Tar balls have landed on a beach in Galveston, Texas, meaning oil from the Gulf of Mexico spill has now hit all 5 Gulf states. It turns out that sand naturally cleans itself, but the Deepwater Horizon oil spill may be too much for it. Scientists are investigating how quickly the oil carried into Gulf of Mexico beach sands is being degraded by the sands’ natural microbial communities, and whether native oil-eating bacteria that wash ashore with the crude are helping or hindering that process.

Meanwhile, researchers aren’t convinced that the Texas oil that has drifted all the way from the BP spill. BBC News quotes a statement that says, “The testing found that the oil was lightly weathered, raising doubts that the oil traversed the Gulf from the spill source.” It could have dropped off one of the ships that regularly carry oil to Texas to be processed. BBC quotes Galveston mayor Joe Jaworski as saying, “This is good news. The water looks good. We’re cautiously optimistic this is an anomaly.”

Oceanographers Markus Huettel and Joel E. Kostka are trying to predict when most of the oil in the beaches will be gone by studying the speed of the oil degradation rate. This is not just vital information for the tourist industry, but it’s important because speed matters, since toxic crude components that remain buried on Gulf Coast beaches may start to seep into the groundwater below. They may be able to discover how to SPEED UP this natural cleaning process.

Currents and winds carry the oil, and oil combined with dispersants–chemicals that disperse the crude into very small oil droplets–to the Gulf shores, where it washes up on sandy beaches. Huettel says, “This enormous oil spill affects hundreds of miles of beaches in the Gulf of Mexico. We can remove the oil from the beach surface, but oil is also carried deeper into the sand, and we need to understand what happens to that oil. Preventing groundwater contamination is crucial not only to Gulf Coast residents but also to coastal management and local economies like fisheries and tourism that depend on water quality.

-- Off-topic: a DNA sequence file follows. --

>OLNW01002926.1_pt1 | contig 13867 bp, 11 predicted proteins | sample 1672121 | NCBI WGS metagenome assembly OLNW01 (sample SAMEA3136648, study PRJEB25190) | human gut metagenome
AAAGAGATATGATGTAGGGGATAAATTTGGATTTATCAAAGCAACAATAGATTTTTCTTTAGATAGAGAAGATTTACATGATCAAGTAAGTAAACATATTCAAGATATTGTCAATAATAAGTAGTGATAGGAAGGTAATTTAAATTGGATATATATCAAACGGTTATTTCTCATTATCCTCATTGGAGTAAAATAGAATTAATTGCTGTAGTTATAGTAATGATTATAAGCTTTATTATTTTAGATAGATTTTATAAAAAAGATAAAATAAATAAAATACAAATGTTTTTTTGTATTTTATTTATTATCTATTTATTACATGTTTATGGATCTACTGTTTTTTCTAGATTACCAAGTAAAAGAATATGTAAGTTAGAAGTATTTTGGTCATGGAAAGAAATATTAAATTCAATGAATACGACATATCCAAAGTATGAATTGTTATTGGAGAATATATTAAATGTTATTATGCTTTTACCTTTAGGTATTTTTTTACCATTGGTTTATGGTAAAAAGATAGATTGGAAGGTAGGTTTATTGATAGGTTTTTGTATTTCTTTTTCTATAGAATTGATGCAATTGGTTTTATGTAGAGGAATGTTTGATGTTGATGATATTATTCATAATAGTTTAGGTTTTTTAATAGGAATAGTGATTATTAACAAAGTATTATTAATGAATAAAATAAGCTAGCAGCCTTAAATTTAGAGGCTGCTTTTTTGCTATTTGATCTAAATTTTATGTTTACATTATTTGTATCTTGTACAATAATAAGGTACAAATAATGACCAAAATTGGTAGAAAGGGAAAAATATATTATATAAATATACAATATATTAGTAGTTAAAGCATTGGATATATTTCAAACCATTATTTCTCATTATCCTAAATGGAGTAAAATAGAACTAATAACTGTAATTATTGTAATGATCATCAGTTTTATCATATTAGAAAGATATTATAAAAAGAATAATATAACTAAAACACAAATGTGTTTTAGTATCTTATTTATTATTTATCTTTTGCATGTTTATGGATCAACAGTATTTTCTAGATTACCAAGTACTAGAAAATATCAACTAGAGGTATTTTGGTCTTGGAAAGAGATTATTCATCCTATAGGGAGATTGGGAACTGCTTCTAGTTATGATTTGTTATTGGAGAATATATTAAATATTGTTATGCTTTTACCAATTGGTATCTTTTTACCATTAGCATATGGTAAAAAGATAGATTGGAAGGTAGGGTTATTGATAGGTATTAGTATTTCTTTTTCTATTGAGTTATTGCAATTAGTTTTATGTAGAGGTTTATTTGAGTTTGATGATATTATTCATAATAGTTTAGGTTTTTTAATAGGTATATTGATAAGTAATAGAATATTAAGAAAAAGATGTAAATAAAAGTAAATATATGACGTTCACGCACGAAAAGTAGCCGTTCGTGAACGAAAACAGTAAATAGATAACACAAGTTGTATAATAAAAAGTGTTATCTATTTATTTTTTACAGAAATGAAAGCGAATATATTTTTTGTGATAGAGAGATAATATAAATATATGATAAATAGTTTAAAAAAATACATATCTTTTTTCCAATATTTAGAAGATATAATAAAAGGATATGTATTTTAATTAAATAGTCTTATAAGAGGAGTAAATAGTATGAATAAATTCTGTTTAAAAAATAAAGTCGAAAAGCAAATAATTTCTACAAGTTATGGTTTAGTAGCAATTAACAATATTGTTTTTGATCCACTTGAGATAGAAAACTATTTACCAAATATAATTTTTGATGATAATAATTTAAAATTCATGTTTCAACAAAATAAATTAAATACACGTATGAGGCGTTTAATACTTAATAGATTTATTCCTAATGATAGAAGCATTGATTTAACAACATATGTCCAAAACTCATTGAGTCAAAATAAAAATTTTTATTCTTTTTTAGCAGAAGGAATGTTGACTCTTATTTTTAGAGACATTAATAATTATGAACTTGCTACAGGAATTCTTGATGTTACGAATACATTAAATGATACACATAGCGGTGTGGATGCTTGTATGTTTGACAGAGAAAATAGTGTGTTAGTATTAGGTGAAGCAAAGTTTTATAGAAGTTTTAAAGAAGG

“Oil-filled water that washes up on the beach filters through the porous sediment and carries the oil with it into the sand. In addition, the water-level drop between high and low tide causes a water-level drop within the beach sediment that can transport oil that has penetrated into the beach into even deeper sediment layers.”

Kostka says, “Crude oil is a natural component that constantly seeps out of Gulf of Mexico sediments–obviously in much smaller quantities than those now caused by the drilling accident, so native microbes have evolved that consume this oil and thereby degrade it. These microorganisms include bacteria and also some microalgae that live in the water column and the sediments of the Gulf of Mexico.” Oil accumulations deposited on the beach surface are easily removed by, for example, scraping off the top layer of sand. However, the oil components that penetrate into the sand can only be removed by microbial degradation.

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